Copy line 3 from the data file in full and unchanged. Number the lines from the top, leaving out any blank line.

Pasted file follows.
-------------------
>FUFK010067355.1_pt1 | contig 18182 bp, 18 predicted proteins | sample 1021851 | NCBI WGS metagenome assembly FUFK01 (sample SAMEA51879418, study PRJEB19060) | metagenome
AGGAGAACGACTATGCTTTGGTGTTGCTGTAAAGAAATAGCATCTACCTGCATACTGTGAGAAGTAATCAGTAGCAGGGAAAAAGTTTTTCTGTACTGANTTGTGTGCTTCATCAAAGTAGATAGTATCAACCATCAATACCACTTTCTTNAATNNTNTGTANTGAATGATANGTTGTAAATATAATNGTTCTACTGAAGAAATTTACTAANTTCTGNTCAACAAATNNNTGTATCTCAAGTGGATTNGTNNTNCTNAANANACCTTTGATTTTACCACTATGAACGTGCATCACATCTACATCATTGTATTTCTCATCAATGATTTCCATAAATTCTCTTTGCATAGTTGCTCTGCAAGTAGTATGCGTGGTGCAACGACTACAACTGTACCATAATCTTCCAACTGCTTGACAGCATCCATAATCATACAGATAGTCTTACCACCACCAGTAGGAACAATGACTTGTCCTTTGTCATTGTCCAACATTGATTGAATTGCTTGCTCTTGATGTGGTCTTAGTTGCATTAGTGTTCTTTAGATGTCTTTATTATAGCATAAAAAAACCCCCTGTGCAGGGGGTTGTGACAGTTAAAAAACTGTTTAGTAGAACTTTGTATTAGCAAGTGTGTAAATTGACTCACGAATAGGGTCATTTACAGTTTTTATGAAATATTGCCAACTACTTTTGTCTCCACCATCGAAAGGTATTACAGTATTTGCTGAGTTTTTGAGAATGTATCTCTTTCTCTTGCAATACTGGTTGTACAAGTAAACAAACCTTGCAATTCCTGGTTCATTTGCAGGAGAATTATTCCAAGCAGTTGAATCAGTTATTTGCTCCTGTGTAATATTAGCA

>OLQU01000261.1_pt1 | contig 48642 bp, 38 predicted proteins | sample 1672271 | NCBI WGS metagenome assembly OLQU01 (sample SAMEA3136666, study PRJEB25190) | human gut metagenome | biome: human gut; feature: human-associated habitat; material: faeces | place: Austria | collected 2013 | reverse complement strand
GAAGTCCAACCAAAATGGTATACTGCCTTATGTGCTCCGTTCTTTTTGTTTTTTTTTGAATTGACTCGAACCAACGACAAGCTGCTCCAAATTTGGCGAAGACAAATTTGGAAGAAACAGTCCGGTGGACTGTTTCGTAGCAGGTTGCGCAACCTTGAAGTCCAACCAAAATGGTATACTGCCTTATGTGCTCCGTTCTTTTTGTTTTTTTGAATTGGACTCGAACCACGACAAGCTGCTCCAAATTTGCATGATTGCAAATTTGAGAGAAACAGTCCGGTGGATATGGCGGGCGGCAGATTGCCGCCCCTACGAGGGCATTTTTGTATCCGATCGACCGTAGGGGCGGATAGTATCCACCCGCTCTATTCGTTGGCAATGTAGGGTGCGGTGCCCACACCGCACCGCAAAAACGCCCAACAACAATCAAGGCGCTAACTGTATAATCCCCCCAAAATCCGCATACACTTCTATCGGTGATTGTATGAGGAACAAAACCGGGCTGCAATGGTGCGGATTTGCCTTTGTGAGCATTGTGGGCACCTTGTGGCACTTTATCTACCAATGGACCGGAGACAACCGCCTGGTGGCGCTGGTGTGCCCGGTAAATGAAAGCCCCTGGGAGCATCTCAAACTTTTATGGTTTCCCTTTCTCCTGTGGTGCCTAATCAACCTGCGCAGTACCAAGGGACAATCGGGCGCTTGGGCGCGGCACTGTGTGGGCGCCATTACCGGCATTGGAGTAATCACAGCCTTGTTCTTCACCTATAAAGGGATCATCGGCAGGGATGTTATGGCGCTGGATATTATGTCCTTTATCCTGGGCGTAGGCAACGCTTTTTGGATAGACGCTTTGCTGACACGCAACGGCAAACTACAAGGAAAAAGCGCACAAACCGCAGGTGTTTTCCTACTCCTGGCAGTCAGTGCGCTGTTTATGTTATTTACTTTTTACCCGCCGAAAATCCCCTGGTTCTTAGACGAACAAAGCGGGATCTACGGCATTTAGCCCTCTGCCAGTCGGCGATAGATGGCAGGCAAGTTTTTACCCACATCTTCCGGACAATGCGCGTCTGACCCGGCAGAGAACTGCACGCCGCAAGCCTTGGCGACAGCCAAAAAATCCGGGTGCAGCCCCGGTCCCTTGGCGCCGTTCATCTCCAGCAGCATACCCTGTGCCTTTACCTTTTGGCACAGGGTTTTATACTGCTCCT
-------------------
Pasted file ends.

>OLQU01000261.1_pt1 | contig 48642 bp, 38 predicted proteins | sample 1672271 | NCBI WGS metagenome assembly OLQU01 (sample SAMEA3136666, study PRJEB25190) | human gut metagenome | biome: human gut; feature: human-associated habitat; material: faeces | place: Austria | collected 2013 | reverse complement strand